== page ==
Scottish novelist Ewan Morrison has just done an epic-length dissection of one of the more celebrated peculiarities of the Caledonian mind in the UK’s The Guardian – and one whose iconic fictional prototypes are available online as free ebooks. That is, the fact that it’s two minds – or rather, a deeply divided and mutually antagonistic split personality. This personality disorder has been dubbed the “Caledonian Antisyzygy” – a coinage so clumsy and rebarbative that only a gritty, craggy, canny, calculating Scottish academic mind could have hatched it. And the classic incarnation (or incarnations) of this state of mind/minds is Robert Louis Stevenson‘s “Strange Case of Dr Jekyll and Mr Hyde” – long available on Project Gutenberg and elsewhere for free.

Coined by critic George Gregory Smith in the essay “Two Moods” in his “Scottish Literature: Character and Influence” (also available for free from, the term describes: “the contrasts which the Scot shows at every turn, in his political and ecclesiastical history, in his polemical restlessness, in his adaptability.” Smith declared: “the Scot presents two aspects which appear contradictory,” one being a down-to-earth, matter-of-fact realism, often shown in “the piling up of details,” and the other being “a whimsical delight … in the horns of elfland and the voices of the mountains” as well as a “delight in the grotesque and uncanny.” Dour, calculating, Protestant, Anglophone Lowlander versus fierce, fantastical, Catholic, Gaelic Highlander. And the two natures feud in literature as bitterly as they did at Glencoe, goes the thesis.

Sir Walter Scott adorned many of his Waverley novels with strongly contrasted heroines:  the prudent, obedient, sensible blondes, who mostly are on the side of the status quo; and the wild, romantic, and often Jacobite brunettes. James Hogg, the self-taught so-called “Ettrick Shepherd,” gave Stevenson his early model in this school with his best-known work, “The Private Memoirs and Confessions of a Justified Sinner,” which puts Calvinist theology in the weirdest light while ringing the changes on duality and mutual antagonism in trope after trope: feuding brothers, doppelgangers, doubles, haunting shadows, split narratives. Stevenson revisited the theme in “Dr Jekyll and Mr Hyde,” “Kidnapped” – with its powerful dichotomy of Lowland perfidy versus Highland Jacobite steadfastness – and above all in “The Master of Ballantrae,” where he rammed home the political angle with the tale of two brothers, assigned opposite sides in the Forty-Five to preserve the family fortunes whatever the outcome, whose warped interdependence becomes more poignant and disturbing even than Dr Jekyll and Mr Hyde. The thoughtful, careful, “good” brother cannot escape the shadow of the dark but charismatic “Master,” and dies on his death.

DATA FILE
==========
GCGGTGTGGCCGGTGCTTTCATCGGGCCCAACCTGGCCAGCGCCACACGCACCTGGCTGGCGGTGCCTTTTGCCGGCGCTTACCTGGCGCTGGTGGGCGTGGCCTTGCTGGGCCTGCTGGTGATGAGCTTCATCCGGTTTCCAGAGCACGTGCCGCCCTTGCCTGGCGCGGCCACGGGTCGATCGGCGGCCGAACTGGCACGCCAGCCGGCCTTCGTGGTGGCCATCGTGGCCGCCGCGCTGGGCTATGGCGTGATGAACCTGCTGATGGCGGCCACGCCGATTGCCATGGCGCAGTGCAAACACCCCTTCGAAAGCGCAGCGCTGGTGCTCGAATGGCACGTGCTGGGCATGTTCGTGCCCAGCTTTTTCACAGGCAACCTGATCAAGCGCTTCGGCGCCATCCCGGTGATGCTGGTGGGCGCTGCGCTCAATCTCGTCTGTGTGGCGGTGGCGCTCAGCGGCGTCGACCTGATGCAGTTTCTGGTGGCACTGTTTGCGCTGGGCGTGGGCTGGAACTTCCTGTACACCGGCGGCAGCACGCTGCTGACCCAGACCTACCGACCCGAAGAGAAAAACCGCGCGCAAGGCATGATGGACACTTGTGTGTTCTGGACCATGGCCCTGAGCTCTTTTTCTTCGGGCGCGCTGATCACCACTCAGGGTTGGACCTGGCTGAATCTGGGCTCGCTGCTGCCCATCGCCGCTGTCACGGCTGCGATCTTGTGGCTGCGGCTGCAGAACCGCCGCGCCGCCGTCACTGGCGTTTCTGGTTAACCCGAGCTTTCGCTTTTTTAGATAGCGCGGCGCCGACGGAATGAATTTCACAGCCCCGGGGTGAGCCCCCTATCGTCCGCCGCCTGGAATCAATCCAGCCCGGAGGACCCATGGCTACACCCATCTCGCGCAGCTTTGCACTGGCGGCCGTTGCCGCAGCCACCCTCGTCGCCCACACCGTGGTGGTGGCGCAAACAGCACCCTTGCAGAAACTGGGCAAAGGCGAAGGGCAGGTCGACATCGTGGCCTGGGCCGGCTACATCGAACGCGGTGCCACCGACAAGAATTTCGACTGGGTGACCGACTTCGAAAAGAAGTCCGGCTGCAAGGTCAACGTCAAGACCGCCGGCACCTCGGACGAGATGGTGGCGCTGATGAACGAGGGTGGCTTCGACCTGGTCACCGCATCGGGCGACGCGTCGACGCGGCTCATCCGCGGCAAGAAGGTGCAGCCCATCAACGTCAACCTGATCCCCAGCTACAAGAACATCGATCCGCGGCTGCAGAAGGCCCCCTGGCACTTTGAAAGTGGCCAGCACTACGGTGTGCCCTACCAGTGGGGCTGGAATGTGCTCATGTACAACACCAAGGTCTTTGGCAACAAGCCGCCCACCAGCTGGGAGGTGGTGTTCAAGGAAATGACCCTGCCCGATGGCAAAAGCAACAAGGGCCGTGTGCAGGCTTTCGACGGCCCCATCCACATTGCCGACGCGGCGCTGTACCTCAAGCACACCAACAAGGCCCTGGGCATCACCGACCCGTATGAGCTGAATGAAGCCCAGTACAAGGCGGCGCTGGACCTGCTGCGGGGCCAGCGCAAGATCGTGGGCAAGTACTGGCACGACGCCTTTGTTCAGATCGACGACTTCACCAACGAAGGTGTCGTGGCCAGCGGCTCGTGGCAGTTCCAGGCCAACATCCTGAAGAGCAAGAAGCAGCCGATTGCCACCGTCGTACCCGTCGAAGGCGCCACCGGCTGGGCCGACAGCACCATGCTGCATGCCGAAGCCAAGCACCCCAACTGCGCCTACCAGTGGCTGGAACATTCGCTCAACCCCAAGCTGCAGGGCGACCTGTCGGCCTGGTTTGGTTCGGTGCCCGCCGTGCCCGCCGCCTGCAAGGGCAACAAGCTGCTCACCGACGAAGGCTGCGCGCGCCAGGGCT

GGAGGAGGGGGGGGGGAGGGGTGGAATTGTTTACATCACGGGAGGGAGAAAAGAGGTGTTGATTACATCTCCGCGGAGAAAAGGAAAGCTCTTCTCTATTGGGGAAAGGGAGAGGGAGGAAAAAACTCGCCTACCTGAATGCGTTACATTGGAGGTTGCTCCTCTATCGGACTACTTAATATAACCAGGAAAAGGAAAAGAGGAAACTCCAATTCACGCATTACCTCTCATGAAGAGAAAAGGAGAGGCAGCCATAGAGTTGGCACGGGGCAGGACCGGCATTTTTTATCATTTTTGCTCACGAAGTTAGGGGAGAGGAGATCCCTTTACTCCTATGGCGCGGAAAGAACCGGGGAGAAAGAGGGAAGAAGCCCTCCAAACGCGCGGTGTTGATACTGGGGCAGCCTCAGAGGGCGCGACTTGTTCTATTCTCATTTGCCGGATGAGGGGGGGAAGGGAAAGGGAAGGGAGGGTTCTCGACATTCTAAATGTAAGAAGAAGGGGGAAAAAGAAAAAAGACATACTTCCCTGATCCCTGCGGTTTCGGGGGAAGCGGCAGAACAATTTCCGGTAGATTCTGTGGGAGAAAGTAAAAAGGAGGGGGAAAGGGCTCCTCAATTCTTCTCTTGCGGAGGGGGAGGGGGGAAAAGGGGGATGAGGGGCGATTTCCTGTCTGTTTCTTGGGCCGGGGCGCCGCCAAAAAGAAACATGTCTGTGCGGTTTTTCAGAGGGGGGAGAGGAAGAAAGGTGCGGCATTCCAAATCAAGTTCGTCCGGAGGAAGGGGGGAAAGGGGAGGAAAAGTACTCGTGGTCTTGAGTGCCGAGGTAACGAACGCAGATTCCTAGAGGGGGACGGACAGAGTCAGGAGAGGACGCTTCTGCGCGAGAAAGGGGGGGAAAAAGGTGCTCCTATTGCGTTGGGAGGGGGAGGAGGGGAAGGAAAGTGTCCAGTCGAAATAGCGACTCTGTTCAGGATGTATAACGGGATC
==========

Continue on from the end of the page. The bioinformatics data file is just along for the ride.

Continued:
And Scottish writers have been exploring and bemoaning this internal division ever since. Ewan Morrison equates it with borderline personality disorder, citing Scotland’s horribly high levels of substance abuse, destructive violence and suicide. Look on the bright side, though: It gave the nation some superb literature and unforgettable stories. And what smaller nation alongside a larger one is not going to develop a high awareness of conflicted difference, separateness, and the struggle to define yourself?


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